Ants at the pupal stage of life, between larva and adulthood, are using sound to communicate with adults in their colony and maintain their rightful place in the colony hierarchy, new research shows. The findings, published today in the journal Current Biology, add to evidence that ants can communicate abstract information through sound in addition to chemicals.Myrmica ant pupa (image from a scanning electron microscope)

The work is by scientists at the Centre for Ecology & Hydrology (CEH), University of Oxford and University of Turin. Social insects like ants are already known to use chemical pheromones to recognise each other and to organize complex behaviour such as swarming. Researchers also knew that ants make audible sounds. What wasn't clear until recently is that those sounds might actually mean something.

Dr Karsten Schönrogge, an ecologist based at the Centre for Ecology & Hydrology, explained, "One of the truly fascinating characteristics of social insects is their power of self-organization, which allows their societies to achieve amazing feats way beyond the ability of individuals, and communication is key to these achievements."

"Our experiments are the first to show not only that ant pupae use sound to communicate with the adults in their colony, but also that the social ranking of mature pupae depends on their ability to make those sounds."

The research shows that as soon as the ants' bodies begin to harden as pupae, they start making sounds similar to adults with their "file and scraper" organs, although the sounds are first emitted as single pulses, not longer sequences. These sounds are essential for pupae to maintain their rightful place in the ant hierarchy ahead of younger, larval siblings. When unstressed adult worker ants hear the sounds from pupae, they assign them priority over their silent siblings in rescue operations back to the nest. Pupae experimentally rendered mute lost that higher-priority status.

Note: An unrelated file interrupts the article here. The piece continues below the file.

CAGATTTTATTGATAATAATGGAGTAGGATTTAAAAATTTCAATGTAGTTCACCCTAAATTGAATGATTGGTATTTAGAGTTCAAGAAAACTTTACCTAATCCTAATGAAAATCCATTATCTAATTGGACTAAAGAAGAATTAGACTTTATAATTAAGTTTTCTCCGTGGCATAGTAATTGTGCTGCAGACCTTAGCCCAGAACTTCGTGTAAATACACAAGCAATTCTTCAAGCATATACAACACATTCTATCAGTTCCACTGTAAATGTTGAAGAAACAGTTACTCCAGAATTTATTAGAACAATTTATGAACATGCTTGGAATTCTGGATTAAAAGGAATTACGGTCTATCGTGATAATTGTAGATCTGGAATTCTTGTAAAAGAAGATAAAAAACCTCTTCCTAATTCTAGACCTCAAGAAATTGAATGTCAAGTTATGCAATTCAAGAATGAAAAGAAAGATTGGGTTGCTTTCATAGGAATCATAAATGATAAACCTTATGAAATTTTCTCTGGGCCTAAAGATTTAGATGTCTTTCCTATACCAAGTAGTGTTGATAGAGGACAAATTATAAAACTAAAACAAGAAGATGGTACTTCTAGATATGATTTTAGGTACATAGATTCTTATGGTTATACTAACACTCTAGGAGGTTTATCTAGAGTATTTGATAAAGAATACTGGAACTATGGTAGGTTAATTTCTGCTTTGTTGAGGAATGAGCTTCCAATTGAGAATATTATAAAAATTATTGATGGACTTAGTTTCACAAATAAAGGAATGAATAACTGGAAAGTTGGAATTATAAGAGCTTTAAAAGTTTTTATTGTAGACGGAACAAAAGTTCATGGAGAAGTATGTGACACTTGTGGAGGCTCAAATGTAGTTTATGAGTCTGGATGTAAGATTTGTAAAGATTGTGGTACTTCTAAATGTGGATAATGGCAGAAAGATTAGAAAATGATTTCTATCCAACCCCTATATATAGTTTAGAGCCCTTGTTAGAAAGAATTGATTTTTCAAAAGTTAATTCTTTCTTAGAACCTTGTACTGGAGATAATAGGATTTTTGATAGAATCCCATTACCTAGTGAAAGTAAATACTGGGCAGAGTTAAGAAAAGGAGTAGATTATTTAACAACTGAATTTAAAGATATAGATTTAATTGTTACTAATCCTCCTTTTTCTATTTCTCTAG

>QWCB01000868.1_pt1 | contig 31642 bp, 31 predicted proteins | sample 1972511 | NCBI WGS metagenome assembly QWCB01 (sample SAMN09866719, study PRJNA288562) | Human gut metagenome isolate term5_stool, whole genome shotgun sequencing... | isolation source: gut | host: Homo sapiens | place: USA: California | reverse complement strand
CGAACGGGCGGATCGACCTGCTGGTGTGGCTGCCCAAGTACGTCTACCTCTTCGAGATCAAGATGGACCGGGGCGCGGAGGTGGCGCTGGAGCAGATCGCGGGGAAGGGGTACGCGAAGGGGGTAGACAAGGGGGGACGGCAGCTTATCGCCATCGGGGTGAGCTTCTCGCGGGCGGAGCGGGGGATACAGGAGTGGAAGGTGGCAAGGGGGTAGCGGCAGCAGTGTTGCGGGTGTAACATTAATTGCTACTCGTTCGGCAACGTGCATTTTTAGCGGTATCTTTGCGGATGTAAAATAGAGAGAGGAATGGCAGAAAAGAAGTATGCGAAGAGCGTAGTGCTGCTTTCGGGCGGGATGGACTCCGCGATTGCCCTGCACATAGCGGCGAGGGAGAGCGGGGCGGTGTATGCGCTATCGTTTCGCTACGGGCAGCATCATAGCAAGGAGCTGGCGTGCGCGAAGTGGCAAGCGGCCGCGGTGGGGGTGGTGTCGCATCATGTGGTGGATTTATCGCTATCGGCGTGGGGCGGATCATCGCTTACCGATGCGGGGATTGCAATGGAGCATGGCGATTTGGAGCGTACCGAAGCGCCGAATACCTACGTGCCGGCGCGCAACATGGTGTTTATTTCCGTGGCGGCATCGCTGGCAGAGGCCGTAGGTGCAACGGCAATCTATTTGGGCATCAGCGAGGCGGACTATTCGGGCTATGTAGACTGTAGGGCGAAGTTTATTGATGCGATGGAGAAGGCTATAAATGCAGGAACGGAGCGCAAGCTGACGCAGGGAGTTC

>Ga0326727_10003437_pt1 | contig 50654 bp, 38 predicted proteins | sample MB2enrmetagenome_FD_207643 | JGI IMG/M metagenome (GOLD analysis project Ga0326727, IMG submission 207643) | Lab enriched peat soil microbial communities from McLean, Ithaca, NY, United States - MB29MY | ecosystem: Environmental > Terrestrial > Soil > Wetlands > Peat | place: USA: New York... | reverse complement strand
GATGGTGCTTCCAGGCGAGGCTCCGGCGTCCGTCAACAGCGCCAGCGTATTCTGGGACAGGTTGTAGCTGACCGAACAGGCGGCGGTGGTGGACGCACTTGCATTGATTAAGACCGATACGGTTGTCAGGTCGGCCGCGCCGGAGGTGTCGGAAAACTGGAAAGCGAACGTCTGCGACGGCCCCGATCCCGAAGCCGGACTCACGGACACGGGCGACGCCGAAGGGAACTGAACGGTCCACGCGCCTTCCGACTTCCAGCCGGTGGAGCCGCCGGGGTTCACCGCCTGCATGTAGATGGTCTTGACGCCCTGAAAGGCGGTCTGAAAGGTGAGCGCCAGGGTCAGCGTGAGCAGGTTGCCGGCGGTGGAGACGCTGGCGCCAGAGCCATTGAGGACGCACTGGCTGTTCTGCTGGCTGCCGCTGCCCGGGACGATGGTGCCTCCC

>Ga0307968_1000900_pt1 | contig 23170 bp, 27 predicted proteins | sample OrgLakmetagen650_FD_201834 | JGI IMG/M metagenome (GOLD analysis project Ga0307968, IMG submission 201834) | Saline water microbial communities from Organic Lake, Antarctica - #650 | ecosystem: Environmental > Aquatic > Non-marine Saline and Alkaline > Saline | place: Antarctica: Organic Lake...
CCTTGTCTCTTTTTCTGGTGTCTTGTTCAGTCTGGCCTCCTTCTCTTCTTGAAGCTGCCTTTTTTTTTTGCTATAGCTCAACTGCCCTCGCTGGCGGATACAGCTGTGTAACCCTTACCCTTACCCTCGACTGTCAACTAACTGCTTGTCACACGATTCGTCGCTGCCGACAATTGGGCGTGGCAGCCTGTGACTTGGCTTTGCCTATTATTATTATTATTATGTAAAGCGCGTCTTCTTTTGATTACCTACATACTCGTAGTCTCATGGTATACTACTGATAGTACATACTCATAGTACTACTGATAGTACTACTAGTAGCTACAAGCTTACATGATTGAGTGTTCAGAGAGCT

The findings suggest that acoustics might replace chemicals as a mode of communication in this phase of an ant's social life. They also confirm that ants are able to send and receive signals across multiple information channels.

"It seems highly likely that, in some situations, one type of signal might mediate the response to another. The implications of this additional layer of flexibility need to be explored," Dr Schönrogge said.

Additional information

Cell Press, publishers of Current Biology, issued a press release for this story.

The full paper "Ant Pupae Employ Acoustics to Communicate Social Status in their Colony's Hierarchy" is published online in Current Biology.





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